A TAXI driver blasted his horn, cut in front of a lorry and slammed on his brakes in a fit of road rage on the A34, a jury heard.

Maaz Pandor stands charged with dangerous driving after a lorry ‘kissed’ the back of his black Vauxhall Vectra on the northbound carriageway of the A34 near Hinksey Hill interchange on June 9 last year.

But Pandor denies the charge and claims he lost control of his vehicle because of a spasm in his leg.

Prosecuting barrister Julian Lynch told a jury of eight men and four women at Oxford Crown Court yesterday that Pandor beeped at lorry driver Andrew Moore after being blocked off getting onto the main carriageway via the slip road at about 8pm.

Mr Lynch said Pandor lost his temper and in a fit of road rage overtook Mr Moore’s lorry before pulling in front of it and applying his brakes ‘extremely hard’, speeding up again and then ‘applying emergency breaking’.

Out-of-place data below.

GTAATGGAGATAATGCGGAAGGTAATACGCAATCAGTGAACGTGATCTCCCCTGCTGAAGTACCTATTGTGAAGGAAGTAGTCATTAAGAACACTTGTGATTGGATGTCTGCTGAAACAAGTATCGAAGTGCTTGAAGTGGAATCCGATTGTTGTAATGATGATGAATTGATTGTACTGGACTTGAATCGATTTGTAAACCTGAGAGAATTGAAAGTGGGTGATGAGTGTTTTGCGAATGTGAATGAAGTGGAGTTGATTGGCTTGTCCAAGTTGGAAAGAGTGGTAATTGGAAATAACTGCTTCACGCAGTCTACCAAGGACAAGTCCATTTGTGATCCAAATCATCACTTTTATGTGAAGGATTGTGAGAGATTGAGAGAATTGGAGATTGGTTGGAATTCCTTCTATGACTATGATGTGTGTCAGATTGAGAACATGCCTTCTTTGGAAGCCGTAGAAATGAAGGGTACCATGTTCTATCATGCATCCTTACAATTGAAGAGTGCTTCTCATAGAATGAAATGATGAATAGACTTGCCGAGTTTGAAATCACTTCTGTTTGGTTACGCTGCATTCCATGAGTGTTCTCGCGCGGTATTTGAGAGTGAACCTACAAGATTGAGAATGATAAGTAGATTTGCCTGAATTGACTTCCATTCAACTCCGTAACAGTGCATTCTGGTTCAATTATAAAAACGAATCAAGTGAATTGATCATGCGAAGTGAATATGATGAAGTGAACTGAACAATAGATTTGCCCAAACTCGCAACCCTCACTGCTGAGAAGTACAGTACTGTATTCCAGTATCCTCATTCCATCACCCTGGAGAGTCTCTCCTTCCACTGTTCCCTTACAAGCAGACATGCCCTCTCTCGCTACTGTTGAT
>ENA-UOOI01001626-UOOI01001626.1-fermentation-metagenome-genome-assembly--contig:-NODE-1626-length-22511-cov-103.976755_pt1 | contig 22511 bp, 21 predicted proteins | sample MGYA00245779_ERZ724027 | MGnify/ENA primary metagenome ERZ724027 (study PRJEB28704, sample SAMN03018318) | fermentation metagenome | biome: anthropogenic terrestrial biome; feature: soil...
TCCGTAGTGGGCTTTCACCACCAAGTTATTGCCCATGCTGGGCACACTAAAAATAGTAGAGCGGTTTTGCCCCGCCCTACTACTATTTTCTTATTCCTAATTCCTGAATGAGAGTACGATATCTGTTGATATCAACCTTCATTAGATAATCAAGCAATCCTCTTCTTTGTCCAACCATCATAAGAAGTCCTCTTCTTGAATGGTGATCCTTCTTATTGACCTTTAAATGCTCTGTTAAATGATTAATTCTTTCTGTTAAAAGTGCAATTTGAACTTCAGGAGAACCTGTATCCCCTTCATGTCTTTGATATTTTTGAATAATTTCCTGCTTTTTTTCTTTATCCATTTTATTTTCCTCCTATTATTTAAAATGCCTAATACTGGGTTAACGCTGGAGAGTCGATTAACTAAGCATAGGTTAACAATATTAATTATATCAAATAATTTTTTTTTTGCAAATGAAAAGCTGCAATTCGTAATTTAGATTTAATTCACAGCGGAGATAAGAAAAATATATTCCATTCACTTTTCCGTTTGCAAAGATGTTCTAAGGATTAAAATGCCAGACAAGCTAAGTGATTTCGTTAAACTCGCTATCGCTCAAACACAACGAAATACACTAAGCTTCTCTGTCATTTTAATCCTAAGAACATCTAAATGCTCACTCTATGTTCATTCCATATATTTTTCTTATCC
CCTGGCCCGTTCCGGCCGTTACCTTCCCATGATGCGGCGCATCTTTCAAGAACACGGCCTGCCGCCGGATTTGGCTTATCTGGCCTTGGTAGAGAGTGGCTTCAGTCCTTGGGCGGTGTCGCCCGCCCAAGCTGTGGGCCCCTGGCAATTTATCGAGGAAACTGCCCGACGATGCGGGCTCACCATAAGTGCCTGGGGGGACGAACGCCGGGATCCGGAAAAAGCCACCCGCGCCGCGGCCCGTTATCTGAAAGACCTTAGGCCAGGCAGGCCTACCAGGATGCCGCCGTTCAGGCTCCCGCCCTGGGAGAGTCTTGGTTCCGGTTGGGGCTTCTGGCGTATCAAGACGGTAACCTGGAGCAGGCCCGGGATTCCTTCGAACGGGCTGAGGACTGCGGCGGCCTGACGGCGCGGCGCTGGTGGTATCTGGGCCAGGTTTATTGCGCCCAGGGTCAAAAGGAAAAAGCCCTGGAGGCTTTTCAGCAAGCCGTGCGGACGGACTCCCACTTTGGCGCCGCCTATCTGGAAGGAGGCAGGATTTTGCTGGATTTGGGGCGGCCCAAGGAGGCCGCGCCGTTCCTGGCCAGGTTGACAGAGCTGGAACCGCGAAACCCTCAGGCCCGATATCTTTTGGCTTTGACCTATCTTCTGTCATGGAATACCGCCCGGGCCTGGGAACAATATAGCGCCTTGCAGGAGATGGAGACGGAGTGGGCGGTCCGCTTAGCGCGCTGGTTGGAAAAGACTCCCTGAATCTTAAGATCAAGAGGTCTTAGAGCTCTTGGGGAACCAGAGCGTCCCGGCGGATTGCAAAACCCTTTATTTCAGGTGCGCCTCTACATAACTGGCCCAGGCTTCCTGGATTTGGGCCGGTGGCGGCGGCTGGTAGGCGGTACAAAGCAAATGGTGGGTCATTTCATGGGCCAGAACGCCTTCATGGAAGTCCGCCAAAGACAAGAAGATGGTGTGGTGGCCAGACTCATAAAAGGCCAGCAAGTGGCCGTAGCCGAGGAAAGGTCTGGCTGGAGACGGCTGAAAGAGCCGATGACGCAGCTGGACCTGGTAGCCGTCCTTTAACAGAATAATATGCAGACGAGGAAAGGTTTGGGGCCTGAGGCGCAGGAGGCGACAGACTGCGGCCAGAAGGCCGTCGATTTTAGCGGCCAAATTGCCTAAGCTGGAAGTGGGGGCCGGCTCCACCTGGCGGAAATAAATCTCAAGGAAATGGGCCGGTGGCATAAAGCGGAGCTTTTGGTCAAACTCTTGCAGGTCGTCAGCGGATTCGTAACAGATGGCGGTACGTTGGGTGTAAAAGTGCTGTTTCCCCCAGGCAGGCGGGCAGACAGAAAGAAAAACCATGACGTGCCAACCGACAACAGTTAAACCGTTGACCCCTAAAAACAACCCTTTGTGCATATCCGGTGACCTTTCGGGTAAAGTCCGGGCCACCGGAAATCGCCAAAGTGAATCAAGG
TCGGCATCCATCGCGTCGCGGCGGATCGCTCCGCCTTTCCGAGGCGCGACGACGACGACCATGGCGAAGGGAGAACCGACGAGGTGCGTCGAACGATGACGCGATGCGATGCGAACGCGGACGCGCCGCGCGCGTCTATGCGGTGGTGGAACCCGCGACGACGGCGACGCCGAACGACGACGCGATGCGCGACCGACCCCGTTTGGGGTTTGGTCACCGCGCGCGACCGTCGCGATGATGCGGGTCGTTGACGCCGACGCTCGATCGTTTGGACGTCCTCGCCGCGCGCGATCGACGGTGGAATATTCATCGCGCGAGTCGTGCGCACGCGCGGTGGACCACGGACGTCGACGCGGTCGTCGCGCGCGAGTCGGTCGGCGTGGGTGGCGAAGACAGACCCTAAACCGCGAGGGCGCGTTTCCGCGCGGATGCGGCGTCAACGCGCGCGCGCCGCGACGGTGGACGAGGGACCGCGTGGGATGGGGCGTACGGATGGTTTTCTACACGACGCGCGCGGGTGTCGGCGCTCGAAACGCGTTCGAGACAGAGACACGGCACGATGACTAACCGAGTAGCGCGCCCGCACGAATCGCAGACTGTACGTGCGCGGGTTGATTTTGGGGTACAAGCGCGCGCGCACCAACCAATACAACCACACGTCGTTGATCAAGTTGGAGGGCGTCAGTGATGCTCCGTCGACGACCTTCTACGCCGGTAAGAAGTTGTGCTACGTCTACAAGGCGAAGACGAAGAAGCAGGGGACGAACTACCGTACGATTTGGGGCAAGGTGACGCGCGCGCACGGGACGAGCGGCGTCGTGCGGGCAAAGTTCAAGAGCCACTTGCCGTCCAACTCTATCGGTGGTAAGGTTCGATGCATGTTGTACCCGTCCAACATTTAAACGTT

Pandor said the spasm in his right leg caused him to lose control and forced him to use his left foot to break.

The 33-year-old of Lock Crescent, Kidlington, told jurors that he did not sound his horn and had no issue with Mr Moore. He said: “I was overtaking and had some serious, serious pain in my right leg.

“I didn’t know what it was. I lost total control.

“It was like I went blank. The pain was so excruciating. It was unbearable, that’s why I was breaking with my left leg.”

Pandor said he had never experienced a spasm in his leg before.

The jury was shown dash cam footage from the lorry which showed Pandor’s Vectra join the A34 behind the 26-tonne loaded vehicle, before pulling alongside it, in front of it and then breaking hard two times before stopping.

Mr Moore told the court: “I thought on first instance I was going to really hit it [the car] hard. There was no room.”

Mr Moore said after the collision the vehicles stopped and Pandor got out and seemed ‘joyful’, saying the lorry driver had run into the back of him.

Pandor denied this and said he asked if the lorry driver was okay. Judge Ian Pringle QC asked Pandor if it was case of ‘crash for cash’ –where people cause crashes to claim insurance – which he also denied. The trial continues.